1.5-year-old female New Zealand white rabbit, Oryctolagus cuniculus.In August of 2007, a pet rabbit was presented to an Ontario veterinary clinic with a 3-day history of lethargy, anorexia and facial swelling. The affected animal was one of a group of six housed in a large hutch on a grassy enclosure surrounded by a chain link fence. Chipmunks, other small mammals and occasionally birds were seen within the enclosure on a number of occasions and direct contact with other forms of wildlife could occur across the fence; two dogs also resided on the property.
During the examination, the rabbit was noted to be tachypneic. A 1-cm crust was noted on the nasal planum and skin over the right nares and upper lip was swollen. Excessive waxy debris was present in the left ear canal.
A presumptive diagnosis of Pasteurella multocida-induced pneumonia was made and oral antibiotic therapy (chloramphenicol palmitate) was prescribed and initiated. Mineral oil was infused in the left ear and when the luminal debris was removed, mild bleeding and ulceration of the epithelium was noted. Antibiotic ointment was instilled into the ear canal and the animal was discharged. Approximately 30 minutes after leaving the clinic, the owner reported that the animal began choking and bleeding from the nose. Shortly afterwards, the rabbit died and the body was submitted for postmortem examination.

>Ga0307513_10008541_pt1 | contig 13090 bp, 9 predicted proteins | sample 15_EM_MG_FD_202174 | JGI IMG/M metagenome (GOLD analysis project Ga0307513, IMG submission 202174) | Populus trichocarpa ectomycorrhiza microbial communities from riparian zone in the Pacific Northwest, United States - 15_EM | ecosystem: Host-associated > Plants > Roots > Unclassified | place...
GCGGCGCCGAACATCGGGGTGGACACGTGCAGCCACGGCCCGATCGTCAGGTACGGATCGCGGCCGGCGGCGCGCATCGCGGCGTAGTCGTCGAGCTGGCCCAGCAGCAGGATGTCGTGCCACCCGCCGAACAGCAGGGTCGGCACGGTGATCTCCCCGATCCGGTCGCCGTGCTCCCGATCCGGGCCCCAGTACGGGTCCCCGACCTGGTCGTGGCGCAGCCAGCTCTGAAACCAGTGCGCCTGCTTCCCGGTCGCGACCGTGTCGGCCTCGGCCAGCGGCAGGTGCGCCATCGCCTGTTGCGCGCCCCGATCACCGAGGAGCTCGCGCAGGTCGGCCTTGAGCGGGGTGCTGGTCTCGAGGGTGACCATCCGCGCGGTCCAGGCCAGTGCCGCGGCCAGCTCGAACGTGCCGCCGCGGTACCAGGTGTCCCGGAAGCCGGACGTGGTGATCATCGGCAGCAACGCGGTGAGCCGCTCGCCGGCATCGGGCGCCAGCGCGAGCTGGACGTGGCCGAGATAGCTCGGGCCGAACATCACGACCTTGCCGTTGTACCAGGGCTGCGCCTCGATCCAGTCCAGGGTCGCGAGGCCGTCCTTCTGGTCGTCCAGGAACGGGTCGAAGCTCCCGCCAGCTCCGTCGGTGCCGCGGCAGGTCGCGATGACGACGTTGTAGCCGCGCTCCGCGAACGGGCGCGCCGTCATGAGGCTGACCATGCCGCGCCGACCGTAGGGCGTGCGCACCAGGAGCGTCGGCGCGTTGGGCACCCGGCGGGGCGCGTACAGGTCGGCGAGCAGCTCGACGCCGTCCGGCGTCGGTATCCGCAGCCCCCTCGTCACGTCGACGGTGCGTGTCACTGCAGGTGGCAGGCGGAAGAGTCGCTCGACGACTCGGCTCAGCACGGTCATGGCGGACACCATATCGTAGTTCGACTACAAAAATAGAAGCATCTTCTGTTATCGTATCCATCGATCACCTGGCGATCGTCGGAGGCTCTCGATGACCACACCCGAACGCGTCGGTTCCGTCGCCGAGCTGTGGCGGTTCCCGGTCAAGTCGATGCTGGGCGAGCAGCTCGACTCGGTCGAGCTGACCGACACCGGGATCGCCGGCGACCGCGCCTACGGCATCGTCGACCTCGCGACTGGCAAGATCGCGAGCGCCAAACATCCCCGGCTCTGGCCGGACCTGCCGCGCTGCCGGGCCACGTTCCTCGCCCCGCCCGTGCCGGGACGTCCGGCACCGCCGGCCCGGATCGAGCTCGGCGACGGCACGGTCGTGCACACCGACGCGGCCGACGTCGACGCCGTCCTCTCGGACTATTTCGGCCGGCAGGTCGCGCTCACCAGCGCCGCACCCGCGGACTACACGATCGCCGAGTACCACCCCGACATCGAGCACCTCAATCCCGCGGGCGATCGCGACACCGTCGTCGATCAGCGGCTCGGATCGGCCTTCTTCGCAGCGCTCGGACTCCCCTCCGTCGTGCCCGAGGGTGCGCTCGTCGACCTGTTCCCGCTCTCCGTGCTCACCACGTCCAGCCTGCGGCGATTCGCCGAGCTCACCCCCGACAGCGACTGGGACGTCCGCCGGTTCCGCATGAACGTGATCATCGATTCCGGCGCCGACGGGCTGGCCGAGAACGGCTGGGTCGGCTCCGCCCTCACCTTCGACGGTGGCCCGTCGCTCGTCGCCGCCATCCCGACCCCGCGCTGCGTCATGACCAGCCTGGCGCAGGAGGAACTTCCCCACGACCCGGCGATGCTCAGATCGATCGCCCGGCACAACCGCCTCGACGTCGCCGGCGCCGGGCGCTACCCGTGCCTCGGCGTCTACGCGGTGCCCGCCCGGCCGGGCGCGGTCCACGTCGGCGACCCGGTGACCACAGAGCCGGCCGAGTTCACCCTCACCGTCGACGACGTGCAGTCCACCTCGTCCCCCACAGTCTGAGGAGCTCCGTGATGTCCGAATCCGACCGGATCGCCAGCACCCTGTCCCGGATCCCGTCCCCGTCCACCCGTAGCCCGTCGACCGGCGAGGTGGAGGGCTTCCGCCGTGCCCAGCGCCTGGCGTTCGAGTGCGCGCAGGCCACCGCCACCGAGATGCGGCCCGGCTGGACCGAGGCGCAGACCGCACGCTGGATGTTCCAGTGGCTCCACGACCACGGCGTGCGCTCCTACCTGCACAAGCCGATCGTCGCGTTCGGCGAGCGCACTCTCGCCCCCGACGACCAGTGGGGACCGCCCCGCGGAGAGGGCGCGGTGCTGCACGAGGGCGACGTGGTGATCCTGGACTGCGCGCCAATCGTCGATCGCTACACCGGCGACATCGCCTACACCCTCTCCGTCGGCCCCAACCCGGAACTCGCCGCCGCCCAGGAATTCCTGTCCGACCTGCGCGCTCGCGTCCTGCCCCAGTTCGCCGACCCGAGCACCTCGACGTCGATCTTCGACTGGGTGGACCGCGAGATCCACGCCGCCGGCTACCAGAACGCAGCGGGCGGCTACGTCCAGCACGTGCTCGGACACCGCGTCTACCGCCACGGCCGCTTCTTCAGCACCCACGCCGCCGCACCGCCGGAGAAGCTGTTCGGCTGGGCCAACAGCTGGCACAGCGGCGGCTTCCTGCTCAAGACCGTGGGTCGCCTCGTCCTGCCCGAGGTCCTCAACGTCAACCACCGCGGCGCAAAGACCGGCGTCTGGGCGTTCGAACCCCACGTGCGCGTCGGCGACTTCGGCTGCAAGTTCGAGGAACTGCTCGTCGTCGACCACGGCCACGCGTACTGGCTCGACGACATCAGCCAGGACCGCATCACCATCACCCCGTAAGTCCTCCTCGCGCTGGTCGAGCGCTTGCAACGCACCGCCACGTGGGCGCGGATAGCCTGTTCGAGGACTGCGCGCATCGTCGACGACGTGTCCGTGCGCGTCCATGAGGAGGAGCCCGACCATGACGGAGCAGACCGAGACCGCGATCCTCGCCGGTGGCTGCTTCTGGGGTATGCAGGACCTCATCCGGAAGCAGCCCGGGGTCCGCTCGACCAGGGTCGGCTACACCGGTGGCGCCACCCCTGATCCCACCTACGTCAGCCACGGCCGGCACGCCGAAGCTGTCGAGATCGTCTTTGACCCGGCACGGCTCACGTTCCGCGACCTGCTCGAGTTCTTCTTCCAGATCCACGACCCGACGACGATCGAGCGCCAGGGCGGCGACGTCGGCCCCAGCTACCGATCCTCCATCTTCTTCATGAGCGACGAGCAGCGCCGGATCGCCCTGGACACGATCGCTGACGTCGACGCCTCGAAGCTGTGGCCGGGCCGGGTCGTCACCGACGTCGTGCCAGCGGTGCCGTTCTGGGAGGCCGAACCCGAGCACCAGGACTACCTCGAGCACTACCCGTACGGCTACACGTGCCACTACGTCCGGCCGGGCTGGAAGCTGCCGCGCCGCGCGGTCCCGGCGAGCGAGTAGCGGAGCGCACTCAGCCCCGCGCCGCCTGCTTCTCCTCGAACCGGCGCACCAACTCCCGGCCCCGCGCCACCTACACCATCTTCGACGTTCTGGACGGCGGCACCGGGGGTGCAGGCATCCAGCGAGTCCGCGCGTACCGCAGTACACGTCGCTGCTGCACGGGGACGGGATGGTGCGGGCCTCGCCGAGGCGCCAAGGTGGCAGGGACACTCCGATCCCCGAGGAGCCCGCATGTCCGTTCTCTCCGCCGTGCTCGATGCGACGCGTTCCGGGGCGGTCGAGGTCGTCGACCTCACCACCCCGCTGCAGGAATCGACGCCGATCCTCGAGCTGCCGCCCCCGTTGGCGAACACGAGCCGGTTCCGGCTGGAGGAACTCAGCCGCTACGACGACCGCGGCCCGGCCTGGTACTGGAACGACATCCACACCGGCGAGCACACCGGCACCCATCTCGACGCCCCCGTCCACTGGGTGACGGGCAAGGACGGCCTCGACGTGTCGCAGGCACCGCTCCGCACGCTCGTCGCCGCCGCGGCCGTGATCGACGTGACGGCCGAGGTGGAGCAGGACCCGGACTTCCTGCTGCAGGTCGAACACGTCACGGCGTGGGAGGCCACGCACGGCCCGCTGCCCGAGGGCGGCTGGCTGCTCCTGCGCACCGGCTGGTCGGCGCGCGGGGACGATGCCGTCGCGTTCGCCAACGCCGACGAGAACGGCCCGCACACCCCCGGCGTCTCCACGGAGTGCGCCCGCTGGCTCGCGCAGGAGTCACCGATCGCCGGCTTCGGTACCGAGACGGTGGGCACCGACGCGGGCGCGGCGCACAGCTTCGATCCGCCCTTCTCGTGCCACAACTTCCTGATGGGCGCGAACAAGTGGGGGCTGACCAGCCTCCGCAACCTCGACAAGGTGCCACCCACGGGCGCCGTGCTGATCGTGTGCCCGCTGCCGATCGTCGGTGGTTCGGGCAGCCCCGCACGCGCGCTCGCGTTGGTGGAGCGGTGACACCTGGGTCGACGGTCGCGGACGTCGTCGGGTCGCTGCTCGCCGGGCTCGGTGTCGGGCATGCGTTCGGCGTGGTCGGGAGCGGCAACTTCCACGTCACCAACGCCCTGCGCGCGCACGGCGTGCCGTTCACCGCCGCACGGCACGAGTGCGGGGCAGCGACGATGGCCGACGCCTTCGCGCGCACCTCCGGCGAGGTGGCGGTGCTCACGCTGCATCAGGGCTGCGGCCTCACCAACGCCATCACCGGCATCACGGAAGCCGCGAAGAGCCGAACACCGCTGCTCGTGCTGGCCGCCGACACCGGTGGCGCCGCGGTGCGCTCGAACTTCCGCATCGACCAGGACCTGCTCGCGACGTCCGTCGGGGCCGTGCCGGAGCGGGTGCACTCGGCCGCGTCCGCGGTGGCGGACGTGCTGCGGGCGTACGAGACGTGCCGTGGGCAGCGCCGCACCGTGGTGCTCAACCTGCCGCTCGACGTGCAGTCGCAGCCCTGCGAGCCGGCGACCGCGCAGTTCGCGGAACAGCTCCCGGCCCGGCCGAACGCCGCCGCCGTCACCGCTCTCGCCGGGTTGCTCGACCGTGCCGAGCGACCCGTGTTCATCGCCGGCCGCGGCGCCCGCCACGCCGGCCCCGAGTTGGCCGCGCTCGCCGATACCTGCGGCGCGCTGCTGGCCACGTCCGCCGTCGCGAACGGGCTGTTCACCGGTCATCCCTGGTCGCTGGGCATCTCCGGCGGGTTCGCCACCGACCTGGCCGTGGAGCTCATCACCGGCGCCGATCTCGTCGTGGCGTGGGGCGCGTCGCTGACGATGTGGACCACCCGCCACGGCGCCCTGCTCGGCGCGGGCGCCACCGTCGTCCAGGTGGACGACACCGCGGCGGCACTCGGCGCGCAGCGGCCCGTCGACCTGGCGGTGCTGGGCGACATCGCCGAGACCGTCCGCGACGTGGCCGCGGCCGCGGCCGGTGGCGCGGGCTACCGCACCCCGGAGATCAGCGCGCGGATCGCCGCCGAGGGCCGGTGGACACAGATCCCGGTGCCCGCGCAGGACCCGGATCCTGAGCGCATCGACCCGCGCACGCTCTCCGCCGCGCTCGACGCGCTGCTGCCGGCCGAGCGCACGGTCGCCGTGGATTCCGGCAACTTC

The rabbit was in good body condition with abundant internal fat stores.Â Blood stained the inside of the left pinna and a blood clot was present at the base of the ear canal.Â A 1 cm round raised reddened area was noted on the nasal planum.Â Blood stained the perinasal and dewlap fur.Â The tracheal mucosa was mildly congested and there was generalized purple red mottling of the lungs with numerous, up to 3 mm, foci of hemorrhage on the pleural surface and in the parenchyma.Â Within the abdomen, the spleen was enlarged and congested.Â There was transmural reddening of the caudal 2 cm of the ileum and the lumen contained a blood clot.Â
There is marked generalized acute necrotizing and hemorrhagic bronchopneumonia with segmental bronchial epithelial proliferation and necrosis, large areas of alveolar necrosis and hemorrhage and flooding of alveoli by edema fluid, fibrin, heterophils and large macrophages.Â Numerous bronchiolar epithelial cells, bronchiolar epithelial syncytia, pneumocytes, endothelial cells and macrophages contain prominent glassy eosinophilic intranuclear viral inclusions.Â Several vessels have perivascular hemorrhage, edema, mural fibrinous necrosis, vasculitis and thrombosis.Â There is patchy alveolar overinflation and emphysema.
Marked acute generalized necrotizing and hemorrhagic bronchopneumonia with syncytia containing numerous eosinophilic intranuclear viral inclusions.
Low numbers of E.Â coli were isolated from the lung.Â An alphaherpesvirus isolated from the lung and skin by cell culture was further identified by electron microscopy and ribonucleotide reductase gene sequencing as leporid alphaherpesvirus-4 (LHV-4).1